“Match fixing is a financial crime. If spectators, sponsors and the media start to believe that matches are fixed, it may lead to a loss of interest, and in the long-term, that could significantly reduce revenues. It would be the end of football. But that’s the doomsday scenario; things probably won’t go that far.”
Daníel Thór Ólason has a newfound interest in the subject. Last year, he published a study on match fixing in Icelandic football, together with Assistant Professor Hafrún Kristjánsdóttir and doctoral students Kristján G. Óskarsson and Tryggvi Einarsson.
The study asked professional footballers if they engaged in betting, and if so, whether they bet on games in their own division.
The survey showed that most respondents bet on football, and that about 20 per cent also bet on their own matches. This means that it is possible that match fixing is occurring.
“None of the players admitted to having engaged in match fixing, but then again, they know that it’s a crime. We also asked if they knew of teammates who had fixed results in advance, and 1 to 2 per cent said they were aware of such instances,” says Ólason.
In addition, many players refused to respond to the survey altogether. It is also interesting that the professional footballers in Iceland have a clause in their contracts that prohibits them from participating in football-related betting.
“Either they don’t take the ban seriously or they don’t know about the clause,” notes Ólason.
Organised crime is involved
According to Daniel Thór Ólason, investigations indicate that match fixing is a lucrative business for various organised crime syndicates. For example, in Finland, over 20 Veikkausliiga and Ykkönen (the top two divisions) games were manipulated in 2011.
A man from Singapore, with ties to an Asian organised crime syndicate, was behind all of these incidents. Over the years, the syndicate has manipulated hundreds of matches all over the world.
In some instances, individual players accepted bribes; in others, football clubs received money that was used to buy players and other things. The Football Association of Finland is also currently investigating whether two of the Kokkolan Pallo-Veikot football club’s matches, from earlier this fall, were manipulated.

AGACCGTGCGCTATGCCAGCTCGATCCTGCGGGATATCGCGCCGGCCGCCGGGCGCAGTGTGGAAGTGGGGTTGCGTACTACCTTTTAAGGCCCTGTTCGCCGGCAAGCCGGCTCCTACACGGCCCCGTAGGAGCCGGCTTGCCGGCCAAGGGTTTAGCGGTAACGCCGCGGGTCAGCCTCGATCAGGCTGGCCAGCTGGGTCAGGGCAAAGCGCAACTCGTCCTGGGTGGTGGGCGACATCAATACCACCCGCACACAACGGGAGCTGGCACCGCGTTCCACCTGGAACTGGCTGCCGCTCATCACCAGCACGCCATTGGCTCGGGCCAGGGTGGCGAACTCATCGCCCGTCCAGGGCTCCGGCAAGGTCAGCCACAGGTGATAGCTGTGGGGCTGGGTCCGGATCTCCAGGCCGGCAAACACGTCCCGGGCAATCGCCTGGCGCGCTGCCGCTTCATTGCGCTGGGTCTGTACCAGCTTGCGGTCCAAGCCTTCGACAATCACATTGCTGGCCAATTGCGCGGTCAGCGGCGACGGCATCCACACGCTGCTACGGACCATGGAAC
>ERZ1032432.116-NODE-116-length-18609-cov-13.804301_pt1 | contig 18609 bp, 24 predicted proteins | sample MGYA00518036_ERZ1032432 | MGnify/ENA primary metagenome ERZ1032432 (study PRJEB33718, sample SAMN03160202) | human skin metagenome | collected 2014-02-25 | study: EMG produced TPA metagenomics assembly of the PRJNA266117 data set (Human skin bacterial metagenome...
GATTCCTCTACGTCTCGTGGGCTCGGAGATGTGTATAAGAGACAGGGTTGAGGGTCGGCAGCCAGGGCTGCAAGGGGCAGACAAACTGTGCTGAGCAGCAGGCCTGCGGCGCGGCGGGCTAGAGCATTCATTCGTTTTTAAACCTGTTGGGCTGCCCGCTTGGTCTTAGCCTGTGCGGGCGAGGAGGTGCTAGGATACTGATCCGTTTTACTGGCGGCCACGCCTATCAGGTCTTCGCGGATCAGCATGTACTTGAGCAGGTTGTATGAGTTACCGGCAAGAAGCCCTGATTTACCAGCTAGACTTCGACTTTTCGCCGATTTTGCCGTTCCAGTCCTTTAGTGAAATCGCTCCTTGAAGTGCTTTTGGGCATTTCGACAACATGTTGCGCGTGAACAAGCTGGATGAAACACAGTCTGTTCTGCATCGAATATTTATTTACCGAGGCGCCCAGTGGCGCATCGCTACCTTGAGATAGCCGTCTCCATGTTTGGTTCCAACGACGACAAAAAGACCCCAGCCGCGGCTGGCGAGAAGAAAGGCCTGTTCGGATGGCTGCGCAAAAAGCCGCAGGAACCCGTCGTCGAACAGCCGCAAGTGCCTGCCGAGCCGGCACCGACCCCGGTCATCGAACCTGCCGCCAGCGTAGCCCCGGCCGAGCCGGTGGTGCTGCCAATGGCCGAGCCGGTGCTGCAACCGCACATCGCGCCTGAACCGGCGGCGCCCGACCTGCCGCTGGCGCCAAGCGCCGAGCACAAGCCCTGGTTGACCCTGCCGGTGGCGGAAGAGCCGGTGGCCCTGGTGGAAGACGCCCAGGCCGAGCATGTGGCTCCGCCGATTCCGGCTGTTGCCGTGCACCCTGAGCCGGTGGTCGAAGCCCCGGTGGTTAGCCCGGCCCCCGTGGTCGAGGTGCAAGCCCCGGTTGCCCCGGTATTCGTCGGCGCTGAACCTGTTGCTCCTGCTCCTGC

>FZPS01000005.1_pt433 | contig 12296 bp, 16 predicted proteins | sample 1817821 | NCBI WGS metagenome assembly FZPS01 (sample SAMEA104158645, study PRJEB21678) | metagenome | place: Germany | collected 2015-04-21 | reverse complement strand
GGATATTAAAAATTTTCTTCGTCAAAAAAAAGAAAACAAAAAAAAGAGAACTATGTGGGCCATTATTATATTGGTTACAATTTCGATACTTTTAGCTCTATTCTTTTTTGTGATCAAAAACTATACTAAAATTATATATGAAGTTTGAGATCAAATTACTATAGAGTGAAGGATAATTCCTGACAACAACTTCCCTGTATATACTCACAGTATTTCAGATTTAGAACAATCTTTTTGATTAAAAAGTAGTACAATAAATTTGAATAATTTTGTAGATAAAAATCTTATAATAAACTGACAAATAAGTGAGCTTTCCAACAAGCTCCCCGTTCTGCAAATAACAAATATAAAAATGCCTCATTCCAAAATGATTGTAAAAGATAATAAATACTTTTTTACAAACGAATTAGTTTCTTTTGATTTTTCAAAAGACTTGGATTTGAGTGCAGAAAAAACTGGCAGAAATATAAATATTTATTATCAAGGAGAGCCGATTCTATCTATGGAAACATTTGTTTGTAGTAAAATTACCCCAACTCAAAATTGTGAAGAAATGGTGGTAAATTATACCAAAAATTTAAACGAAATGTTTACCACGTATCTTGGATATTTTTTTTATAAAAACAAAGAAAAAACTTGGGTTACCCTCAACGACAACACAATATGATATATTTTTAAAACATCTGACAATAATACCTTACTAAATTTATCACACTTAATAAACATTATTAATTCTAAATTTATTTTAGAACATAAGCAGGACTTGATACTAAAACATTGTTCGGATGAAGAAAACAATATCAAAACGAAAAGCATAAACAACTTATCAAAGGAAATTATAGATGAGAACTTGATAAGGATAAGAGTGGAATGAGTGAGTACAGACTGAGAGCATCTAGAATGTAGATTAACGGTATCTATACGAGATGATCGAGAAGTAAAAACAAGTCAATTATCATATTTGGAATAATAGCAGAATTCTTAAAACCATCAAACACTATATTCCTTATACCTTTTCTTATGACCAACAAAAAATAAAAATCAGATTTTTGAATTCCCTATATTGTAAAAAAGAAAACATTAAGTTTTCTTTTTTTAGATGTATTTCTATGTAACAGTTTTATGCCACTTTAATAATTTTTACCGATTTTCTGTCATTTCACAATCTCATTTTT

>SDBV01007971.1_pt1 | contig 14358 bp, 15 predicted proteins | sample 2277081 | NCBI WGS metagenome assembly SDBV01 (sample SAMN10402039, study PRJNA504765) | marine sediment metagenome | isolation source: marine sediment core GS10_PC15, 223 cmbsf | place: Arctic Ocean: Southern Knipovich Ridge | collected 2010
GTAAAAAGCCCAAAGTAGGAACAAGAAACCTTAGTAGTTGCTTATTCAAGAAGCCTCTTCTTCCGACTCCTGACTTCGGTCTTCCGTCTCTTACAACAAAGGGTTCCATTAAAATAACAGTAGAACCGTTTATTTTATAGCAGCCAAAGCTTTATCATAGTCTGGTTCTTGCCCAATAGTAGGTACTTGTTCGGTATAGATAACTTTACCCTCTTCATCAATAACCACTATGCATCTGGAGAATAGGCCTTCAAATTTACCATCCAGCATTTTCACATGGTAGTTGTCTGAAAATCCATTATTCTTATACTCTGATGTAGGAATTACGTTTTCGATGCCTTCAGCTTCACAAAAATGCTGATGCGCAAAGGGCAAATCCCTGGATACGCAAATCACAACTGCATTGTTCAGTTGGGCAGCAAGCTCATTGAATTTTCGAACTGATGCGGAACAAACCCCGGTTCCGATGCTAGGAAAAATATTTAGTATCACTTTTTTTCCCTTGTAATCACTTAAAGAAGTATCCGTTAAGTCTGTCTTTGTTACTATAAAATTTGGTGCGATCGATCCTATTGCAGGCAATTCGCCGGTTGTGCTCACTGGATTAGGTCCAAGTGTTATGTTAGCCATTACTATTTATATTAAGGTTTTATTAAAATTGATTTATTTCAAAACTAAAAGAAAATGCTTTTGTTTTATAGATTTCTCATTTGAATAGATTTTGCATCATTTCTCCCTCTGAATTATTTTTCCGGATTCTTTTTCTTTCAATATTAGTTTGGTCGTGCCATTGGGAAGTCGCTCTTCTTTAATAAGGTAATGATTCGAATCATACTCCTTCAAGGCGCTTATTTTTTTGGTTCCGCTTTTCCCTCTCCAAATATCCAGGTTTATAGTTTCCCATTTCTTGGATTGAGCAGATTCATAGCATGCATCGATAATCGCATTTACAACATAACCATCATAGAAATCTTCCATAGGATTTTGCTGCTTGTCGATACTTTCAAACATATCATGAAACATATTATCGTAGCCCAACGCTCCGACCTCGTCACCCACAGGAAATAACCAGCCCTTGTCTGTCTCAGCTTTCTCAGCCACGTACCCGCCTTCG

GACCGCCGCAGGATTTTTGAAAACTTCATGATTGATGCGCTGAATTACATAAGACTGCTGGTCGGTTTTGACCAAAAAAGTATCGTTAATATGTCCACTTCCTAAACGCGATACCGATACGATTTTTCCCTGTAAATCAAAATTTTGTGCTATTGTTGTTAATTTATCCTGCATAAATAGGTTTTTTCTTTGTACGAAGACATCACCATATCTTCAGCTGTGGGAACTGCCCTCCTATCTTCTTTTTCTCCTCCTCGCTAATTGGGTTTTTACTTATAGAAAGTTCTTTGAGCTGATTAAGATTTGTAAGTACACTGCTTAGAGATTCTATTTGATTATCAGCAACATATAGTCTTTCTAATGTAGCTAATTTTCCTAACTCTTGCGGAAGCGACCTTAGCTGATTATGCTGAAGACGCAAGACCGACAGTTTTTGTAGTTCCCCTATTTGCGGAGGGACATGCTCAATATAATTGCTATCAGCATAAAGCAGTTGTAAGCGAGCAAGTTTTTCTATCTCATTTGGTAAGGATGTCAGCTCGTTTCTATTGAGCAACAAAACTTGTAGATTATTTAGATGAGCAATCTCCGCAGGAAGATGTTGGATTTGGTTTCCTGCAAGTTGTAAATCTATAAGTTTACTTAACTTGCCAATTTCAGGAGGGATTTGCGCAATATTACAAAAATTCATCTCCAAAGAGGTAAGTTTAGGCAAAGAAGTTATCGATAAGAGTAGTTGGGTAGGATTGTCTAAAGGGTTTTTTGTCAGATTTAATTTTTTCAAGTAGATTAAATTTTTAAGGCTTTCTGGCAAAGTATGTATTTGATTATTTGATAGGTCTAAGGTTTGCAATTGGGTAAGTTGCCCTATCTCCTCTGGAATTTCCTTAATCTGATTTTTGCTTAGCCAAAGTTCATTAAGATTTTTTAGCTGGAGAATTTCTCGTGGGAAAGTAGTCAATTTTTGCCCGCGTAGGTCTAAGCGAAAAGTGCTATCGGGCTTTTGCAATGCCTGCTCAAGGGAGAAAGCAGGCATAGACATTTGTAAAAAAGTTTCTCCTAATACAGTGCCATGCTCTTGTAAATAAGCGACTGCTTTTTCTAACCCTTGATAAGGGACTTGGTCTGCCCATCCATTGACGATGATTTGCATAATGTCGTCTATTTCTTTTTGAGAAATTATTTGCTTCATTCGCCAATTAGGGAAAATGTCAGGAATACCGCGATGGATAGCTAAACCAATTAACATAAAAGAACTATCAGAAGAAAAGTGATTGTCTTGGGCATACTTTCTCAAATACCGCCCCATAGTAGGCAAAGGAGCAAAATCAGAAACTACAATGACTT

According to Ólason, it is not yet possible to know how widespread the problem is.
“We only know about the cases that have been discovered – we never get wind of the successful instances. But estimates indicate that about one percent of all European matches are fixed in advance.
That figure has been determined by the company, Sportradar, which analyses sports around the world.
Match fixing often involves multiple players
So how does match fixing work? Usually, several players are involved, because this increases the chance of achieving the desired result. The referees have the most power over the final score.
However, it is easier to fix a single event within a match, for example, which team will receive the first throw-in or offside. If the aim is to affect the final score, it is usually necessary to bribe numerous players.
“Betting agents can withdraw a bet if something fishy seems to be going on. In that case, everyone who bet on the match gets their money back,” explains Daniel Thór Ólason.
Organised crime syndicates are most interested in influencing the outcome of matches, because that's where the most money is.”
“Make examples of them in the media”
Daníel Thór Ólason lists several different ways to eradicate the criminal behaviour. On the one hand, the state should ensure that match fixing is defined as a crime under the criminal justice laws.
Furthermore, sports clubs could be more enterprising and raise awareness of the issue. Ólason proposes that professional athletes’ contracts should include clear rules of conduct and ethical clauses. Sanctions should be strict and public examples should be made of the perpetrators.
"Of course, the associations are actively working to develop programmes to counter this problem. These measures include monitoring and education, if someone engages in match fixing, there must be consequences. But I’m afraid that the clubs are not doing enough,” says Professor Daniel Thór Ólason.
- Daníel Thór Ólason is a professor of psychology at the University of Iceland. His areas of expertise are internet gambling, stress and behavioural addictions.
- Last year, he published the study, "Does match fixing mean the end of popular sports? The special case of football”, together with Dr. Hafrún Kristjánsdóttir and doctoral students Kristján G. Óskarsson and Tryggvi Einarsson.
- The research team is currently planning to carry out a similar study focused on handball and basketball players.
The Nordic Welfare Centre arranged an international conference on gambling, The 1st Gambling Policy Conference: Global Prospects, Nordic Perspectives, in Helsinki on 6-7 November 2017.